India’s Fixed-Dose Combination Problem


    Syllabus: GS 2/Health 


    • A group of academics from India, Qatar and the UK recently published a new study on the volume of unapproved and banned Fixed Dose Combination (FDC) of antibiotics that are being sold in India. 

    Fixed Dose Combination (FDC)

    • FDC drugs are those which contain a combination of two or more active pharmaceutical ingredients (APIs) in a fixed ratio.
    • It can be useful in the treatment of some diseases since the combination can improve patient compliance.
      • For instance, if a patient has to take three different medications for a particular treatment, she may forget to take one. But if all three medications are combined into one tablet or one syrup, the chance of her forgetting to take one or two of the drugs is reduced.  


    • Fixed-dose combination (FDC) therapies offer a means to simplify complex treatment regimens, and have several advantages that help patients reach their glycaemic goals.
    • Greater efficacy compared with higher dose monotherapy
    • Reduced risk of adverse reactions relative to higher dose monotherapy
    • Lower overall costs 
    • Improved medication concordance.
    • For diseases such as AIDS, it is well documented that FDCs have proven to be very useful in improving patient compliance, which at the end of day improves treatment outcomes.

    Issues and Concerns 

    •  The Indian pharmaceutical industry introduced an astounding variety of FDCs that lacked any medical rationale.
    • There were no standards set by bodies such as the Indian Pharmacopoeia Commission for testing these drugs for quality of manufacture.
    • Pharmaceutical companies in India use these FDCs to escape liability under multiple laws without much concern for public health.
      • The FDC route  gives individual companies a reason to charge higher prices for their drugs.
    • All drugs have side effects and when formulated together, there is a possibility that the active ingredient or even the excipients (inactive ingredients) may affect the way that each drug functions.
    • According to study ,in the year 2020, 60.5% FDCs of antibiotics were unapproved and another 9.9%  were being sold despite being banned in the country.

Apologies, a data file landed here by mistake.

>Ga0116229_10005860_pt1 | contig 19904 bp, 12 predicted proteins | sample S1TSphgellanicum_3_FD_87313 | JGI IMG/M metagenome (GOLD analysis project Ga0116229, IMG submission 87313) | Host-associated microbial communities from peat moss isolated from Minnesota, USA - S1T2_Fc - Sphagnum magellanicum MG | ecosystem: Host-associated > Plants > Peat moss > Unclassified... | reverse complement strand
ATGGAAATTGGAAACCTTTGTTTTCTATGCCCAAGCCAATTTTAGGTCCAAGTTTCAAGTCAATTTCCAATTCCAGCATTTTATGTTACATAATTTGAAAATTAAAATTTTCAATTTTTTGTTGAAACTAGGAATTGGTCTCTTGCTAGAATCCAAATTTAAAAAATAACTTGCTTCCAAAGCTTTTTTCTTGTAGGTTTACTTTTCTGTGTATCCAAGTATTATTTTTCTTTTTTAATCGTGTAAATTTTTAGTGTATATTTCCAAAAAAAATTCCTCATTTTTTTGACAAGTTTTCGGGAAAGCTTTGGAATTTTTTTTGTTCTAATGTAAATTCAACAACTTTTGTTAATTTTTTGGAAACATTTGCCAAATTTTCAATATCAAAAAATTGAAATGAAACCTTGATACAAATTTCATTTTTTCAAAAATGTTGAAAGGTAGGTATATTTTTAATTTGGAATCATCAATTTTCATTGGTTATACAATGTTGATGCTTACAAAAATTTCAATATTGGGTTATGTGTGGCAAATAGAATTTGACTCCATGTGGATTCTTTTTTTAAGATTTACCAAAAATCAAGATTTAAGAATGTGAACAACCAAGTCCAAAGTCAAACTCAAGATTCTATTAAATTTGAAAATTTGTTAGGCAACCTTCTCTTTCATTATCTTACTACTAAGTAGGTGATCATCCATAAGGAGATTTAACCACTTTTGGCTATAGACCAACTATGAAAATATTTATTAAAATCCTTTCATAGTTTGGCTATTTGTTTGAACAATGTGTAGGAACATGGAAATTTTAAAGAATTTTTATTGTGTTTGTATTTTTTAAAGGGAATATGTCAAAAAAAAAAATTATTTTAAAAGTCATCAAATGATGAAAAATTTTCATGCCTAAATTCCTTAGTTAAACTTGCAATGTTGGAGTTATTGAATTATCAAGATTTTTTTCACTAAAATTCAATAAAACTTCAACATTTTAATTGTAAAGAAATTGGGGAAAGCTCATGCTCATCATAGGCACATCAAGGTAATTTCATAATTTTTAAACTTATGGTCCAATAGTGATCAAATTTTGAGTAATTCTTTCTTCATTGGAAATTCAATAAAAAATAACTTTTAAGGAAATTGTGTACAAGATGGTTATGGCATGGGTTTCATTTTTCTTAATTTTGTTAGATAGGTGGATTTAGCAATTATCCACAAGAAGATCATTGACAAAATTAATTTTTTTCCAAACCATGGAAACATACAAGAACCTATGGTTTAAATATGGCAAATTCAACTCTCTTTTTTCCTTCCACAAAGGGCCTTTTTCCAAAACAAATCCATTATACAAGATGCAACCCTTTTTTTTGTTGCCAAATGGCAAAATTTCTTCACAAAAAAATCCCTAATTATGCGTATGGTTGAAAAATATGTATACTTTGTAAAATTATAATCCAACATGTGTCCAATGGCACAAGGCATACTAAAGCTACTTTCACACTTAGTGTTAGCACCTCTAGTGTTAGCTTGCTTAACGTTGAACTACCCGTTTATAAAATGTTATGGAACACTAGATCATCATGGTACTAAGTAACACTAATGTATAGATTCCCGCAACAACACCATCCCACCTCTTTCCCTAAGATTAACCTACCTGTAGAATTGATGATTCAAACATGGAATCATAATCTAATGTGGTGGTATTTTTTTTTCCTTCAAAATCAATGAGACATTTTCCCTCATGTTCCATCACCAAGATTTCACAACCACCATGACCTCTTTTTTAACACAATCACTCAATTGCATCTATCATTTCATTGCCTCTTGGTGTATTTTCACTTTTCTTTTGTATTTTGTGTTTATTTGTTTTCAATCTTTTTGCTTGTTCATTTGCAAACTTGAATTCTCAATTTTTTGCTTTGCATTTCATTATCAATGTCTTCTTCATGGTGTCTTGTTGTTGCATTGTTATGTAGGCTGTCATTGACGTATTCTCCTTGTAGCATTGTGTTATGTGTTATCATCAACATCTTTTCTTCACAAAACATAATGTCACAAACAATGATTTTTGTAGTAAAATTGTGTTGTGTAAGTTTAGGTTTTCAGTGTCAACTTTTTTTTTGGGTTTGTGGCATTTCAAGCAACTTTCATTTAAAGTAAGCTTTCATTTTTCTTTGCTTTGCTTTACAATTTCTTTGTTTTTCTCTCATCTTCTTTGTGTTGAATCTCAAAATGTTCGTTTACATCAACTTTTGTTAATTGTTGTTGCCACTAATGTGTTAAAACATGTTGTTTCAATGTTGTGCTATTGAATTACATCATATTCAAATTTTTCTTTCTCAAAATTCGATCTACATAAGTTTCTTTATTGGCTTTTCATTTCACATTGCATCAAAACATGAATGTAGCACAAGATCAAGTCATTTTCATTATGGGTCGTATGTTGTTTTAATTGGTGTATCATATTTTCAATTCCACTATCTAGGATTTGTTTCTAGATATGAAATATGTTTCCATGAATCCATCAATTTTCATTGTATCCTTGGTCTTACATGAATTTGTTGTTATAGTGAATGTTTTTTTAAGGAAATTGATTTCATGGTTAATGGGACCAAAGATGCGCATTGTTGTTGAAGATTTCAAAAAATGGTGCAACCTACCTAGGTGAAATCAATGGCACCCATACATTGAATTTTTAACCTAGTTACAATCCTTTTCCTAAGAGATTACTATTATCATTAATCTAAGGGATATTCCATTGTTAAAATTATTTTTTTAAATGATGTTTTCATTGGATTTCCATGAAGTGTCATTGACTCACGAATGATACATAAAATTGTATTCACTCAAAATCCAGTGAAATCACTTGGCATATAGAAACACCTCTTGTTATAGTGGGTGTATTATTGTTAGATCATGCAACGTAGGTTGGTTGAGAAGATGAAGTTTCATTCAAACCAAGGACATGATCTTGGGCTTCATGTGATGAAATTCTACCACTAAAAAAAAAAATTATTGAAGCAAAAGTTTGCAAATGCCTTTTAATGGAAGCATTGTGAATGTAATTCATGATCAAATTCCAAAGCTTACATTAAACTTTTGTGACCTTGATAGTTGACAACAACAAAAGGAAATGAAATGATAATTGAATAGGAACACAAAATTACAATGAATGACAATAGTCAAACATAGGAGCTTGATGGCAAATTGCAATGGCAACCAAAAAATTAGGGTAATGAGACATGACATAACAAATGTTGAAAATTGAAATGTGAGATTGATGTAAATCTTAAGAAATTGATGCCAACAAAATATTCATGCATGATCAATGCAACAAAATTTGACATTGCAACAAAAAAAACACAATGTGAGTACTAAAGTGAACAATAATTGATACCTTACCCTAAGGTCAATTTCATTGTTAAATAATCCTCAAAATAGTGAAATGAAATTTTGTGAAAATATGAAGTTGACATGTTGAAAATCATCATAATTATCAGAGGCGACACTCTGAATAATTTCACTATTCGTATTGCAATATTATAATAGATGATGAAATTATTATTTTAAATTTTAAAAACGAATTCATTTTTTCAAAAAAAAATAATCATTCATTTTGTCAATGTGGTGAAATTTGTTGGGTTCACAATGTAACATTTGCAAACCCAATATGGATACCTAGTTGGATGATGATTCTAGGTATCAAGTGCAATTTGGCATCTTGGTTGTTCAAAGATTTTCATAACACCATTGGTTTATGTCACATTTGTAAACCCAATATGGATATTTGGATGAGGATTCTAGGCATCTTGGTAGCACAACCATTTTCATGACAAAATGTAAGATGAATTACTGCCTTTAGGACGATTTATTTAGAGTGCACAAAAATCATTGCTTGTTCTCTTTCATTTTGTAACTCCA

Steps of Government 

    • In 1988, the central government amended the rules to introduce a new requirement for manufacturers of all “new drugs”, including FDCs, to submit proof of safety and efficacy to the Drugs Controller General of India (DCGI) who heads the Central Drugs Standard Control Organization (CDSCO).
      •  These amendments also made it clear that State drug controllers could not grant “manufacturing licences” for “new drugs” that are not approved for safety and efficacy by the DCGI.
    • The Centre has banned 14 fixed dose combination (FDC) drugs in the country under section 26 A of the Drugs and Cosmetics Act, 1940 saying that there is “no therapeutic justification” for these medicines and they may involve “risk” to people

    Conclusion and Way Forward 

    • The general guidance for the clinical development and approval of FDC drugs in India is not much standardised.
      • For rationale approval, the central and state regulators must harmonize their procedures for licensing FDCs. 
    •  All new and existing FDC products should be subjected to submission of long term safety surveillance through closely monitored national level postmarketing studies.
    • Drug laws need to be amended to ensure the safety and effectiveness of medicines marketed in India.
    • It is crucial that all FDCs go through a scientifically designed approval process where such interactions can be evaluated.
    • Making FDCs, even though most consist of drugs with known safety and efficacy profile, is not an easy job.
      • It is vital for the Ministry of Health to take immediate action.
    Mains Practice Question 
    [Q] Do you agree with the view  that  Fixed Dose Combination (FDC) may end up contributing to the Antimicrobial resistance problem in India? Give arguments in favour of your answer.